Friday morning on the Tennessee Star Report, host Michael Patrick Leahy welcomed Jihad Watch’s Robert Spencer to the newsmakers line to discuss the incompetence of the Biden administration and suspected Barack Obama’s involvement. Read More
The state of Florida has restored more than 950,000 jobs that were lost due to the pandemic, according to Chief Economist and Director of Research for the Florida Chamber of Commerce (FCC), Dr. Jerry Parrish.
In an online presentation titled Florida By the Numbers published by the FCC, Parrish notes that the pandemic resulted in the loss of approximately 1.3 million jobs since April 2020, and that there are still 315,800 jobs to be restored in order to get back to “pre-COVID levels.” Read More
Minnesota is launching a program to help students struggling to meet educational standards after a year of “education disruption” due to COVID. The program is called Collaborative Minnesota Partnerships to Advance Student Success (COMPASS) and will be providing students individualized support in struggle areas.
The press release from the Minnesota Department of Education (MDE) reads that the program will “accelerate learning by meeting students’ academic, social-emotional and mental health needs as Minnesota school communities continue to navigate the pandemic.” Read More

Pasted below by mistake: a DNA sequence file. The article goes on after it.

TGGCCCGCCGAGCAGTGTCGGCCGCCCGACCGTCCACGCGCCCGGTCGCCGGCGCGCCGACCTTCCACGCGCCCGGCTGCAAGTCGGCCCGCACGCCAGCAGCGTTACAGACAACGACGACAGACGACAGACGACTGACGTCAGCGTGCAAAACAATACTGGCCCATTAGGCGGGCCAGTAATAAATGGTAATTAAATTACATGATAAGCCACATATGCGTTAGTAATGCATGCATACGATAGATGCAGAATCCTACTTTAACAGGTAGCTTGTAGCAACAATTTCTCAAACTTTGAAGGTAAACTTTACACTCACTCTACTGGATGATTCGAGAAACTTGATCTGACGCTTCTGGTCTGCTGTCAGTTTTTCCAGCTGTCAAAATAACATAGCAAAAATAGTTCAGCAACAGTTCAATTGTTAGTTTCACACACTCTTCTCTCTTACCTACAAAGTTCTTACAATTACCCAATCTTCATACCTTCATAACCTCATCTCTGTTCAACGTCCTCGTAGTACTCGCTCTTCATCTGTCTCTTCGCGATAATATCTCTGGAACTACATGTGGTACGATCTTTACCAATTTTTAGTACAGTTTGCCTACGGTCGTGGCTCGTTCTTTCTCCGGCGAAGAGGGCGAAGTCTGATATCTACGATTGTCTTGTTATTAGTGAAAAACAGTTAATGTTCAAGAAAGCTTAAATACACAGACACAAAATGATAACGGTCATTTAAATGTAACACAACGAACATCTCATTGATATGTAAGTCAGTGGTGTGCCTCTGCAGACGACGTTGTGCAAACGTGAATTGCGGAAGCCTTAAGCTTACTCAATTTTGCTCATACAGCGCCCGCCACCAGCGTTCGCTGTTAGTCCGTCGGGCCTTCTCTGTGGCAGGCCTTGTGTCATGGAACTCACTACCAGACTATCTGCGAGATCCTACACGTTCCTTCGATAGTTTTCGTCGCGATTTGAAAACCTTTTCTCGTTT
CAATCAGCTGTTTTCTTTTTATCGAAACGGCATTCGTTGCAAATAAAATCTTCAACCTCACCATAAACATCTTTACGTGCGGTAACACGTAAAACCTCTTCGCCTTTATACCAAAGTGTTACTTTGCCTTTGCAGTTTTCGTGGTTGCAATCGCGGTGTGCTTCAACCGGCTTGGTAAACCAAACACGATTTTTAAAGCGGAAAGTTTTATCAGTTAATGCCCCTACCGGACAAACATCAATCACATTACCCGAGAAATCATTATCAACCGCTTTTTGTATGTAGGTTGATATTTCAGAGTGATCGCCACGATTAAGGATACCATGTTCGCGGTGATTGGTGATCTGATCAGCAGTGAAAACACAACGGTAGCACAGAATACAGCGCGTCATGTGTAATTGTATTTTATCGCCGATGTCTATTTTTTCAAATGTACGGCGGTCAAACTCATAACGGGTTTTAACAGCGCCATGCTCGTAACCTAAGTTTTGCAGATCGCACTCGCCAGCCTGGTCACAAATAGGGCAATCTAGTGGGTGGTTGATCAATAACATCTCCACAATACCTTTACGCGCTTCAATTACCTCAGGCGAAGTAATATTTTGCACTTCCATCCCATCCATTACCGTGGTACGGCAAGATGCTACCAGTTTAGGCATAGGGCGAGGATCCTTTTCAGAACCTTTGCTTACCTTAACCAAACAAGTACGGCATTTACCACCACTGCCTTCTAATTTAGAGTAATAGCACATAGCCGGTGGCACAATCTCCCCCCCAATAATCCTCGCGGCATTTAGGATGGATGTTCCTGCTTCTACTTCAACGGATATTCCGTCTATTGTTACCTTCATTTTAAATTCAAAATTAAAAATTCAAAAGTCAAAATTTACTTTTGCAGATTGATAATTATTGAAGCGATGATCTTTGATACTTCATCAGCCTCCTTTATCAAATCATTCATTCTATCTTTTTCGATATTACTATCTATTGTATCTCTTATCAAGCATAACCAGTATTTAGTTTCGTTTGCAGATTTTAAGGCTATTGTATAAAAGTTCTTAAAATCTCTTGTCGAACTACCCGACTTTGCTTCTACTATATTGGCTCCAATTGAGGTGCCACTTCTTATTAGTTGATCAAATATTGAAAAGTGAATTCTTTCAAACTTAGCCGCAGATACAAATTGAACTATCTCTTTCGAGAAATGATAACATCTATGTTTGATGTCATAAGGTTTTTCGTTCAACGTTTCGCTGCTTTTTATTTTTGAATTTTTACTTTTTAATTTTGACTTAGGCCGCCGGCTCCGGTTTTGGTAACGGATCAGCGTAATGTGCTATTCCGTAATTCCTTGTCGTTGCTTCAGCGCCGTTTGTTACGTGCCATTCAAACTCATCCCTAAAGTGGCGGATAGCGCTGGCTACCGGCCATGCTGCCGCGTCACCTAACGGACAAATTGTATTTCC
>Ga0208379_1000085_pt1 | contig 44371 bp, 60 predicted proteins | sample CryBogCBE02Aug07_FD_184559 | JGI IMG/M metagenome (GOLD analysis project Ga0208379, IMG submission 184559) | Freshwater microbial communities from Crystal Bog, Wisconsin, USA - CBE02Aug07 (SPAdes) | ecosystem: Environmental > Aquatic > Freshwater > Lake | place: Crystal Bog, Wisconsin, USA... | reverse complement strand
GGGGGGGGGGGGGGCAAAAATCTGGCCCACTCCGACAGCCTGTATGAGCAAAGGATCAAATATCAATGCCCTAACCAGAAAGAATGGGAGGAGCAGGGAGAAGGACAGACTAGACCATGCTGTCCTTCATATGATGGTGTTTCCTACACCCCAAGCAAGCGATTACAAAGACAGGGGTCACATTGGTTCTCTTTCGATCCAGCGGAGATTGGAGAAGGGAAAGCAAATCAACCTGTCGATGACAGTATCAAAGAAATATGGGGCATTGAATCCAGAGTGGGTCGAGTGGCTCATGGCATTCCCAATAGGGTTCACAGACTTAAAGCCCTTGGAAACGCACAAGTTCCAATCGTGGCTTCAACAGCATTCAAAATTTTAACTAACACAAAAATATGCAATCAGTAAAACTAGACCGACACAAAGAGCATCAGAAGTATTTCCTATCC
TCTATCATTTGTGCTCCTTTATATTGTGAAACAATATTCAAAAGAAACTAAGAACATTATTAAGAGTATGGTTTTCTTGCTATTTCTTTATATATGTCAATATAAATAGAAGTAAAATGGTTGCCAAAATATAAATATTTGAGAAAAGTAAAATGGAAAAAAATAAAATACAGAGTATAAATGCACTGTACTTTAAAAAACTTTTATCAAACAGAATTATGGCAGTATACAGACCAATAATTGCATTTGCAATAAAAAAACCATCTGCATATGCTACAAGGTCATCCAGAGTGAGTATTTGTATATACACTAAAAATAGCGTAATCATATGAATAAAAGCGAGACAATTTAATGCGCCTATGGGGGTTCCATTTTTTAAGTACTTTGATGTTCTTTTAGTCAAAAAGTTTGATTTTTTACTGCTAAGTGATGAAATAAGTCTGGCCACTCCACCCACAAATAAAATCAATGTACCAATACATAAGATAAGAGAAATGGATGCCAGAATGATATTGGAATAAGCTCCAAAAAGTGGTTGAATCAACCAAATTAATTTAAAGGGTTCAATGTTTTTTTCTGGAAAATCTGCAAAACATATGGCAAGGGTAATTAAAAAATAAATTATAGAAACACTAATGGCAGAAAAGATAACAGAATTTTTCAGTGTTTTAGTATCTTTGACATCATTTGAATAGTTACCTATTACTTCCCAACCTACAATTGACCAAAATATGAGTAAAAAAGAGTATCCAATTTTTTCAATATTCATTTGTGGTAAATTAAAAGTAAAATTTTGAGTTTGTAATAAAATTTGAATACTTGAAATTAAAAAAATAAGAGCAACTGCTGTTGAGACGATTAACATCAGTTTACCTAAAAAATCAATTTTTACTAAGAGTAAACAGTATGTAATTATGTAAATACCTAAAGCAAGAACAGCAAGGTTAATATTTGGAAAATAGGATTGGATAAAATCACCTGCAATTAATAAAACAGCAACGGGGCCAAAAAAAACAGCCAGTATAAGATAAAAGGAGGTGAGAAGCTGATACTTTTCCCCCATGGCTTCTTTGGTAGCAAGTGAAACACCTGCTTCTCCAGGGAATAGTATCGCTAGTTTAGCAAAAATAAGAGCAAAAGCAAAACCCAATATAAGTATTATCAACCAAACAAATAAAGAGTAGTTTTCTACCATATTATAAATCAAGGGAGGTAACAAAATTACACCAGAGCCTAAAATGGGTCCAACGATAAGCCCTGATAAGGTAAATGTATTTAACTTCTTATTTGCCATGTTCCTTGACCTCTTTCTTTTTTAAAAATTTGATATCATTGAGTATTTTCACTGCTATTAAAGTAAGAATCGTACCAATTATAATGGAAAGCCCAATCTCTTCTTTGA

Michigan Attorney General Dana Nessel (D), the official tasked with investigating the Flint water crisis, made a joke about porta potty toilets when challenged on her prosecution case of the Flint water scandal.
The joke, which seemingly downplays the significance of the case, was considered by many to be insensitive and highly inappropriate Read More
Wilson County Schools will be closed for an entire week, due to a rise in positive coronavirus cases throughout the school district.
The school district said the closure, which is an attempt to slow the spread of the virus throughout all schools, will end on September 7th. Read More
As part of a state-by-state review of the 2020 General Election results, the non-profit Voter Reference Foundation (VRF) has discovered 41,503 discrepancies between the Pennsylvania voters officially recorded as having cast ballots and the total ballots certified per the state’s official canvass. Read More